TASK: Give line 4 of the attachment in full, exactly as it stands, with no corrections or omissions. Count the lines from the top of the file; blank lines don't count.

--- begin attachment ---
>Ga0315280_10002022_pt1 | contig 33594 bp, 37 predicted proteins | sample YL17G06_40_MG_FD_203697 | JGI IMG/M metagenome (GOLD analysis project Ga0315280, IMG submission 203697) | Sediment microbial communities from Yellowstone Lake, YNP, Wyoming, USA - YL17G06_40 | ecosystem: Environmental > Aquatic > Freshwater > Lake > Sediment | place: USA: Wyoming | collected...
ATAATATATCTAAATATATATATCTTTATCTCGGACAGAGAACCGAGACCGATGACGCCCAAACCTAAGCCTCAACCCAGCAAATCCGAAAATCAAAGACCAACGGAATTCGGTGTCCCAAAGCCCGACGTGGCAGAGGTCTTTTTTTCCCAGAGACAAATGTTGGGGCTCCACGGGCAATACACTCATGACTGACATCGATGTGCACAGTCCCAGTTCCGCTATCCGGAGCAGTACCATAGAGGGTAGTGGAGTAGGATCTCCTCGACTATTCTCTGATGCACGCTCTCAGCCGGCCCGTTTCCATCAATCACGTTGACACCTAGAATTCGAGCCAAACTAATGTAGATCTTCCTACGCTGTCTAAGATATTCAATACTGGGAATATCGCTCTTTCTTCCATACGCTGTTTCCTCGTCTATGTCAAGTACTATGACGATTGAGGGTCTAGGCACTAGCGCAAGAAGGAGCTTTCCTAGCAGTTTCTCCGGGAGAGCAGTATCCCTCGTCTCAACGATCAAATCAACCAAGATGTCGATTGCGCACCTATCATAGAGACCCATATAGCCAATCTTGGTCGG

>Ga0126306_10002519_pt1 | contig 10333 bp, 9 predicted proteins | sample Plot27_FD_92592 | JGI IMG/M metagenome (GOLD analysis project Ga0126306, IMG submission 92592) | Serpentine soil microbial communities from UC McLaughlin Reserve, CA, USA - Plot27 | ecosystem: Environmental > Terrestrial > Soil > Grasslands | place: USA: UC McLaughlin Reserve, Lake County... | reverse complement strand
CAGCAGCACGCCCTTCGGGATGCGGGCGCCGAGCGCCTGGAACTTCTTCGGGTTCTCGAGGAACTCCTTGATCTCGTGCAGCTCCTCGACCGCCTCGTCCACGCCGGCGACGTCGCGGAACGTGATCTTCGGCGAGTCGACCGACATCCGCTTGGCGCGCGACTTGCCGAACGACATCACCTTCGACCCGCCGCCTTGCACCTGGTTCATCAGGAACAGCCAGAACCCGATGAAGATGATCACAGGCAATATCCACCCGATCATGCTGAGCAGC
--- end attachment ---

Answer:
CAGCAGCACGCCCTTCGGGATGCGGGCGCCGAGCGCCTGGAACTTCTTCGGGTTCTCGAGGAACTCCTTGATCTCGTGCAGCTCCTCGACCGCCTCGTCCACGCCGGCGACGTCGCGGAACGTGATCTTCGGCGAGTCGACCGACATCCGCTTGGCGCGCGACTTGCCGAACGACATCACCTTCGACCCGCCGCCTTGCACCTGGTTCATCAGGAACAGCCAGAACCCGATGAAGATGATCACAGGCAATATCCACCCGATCATGCTGAGCAGC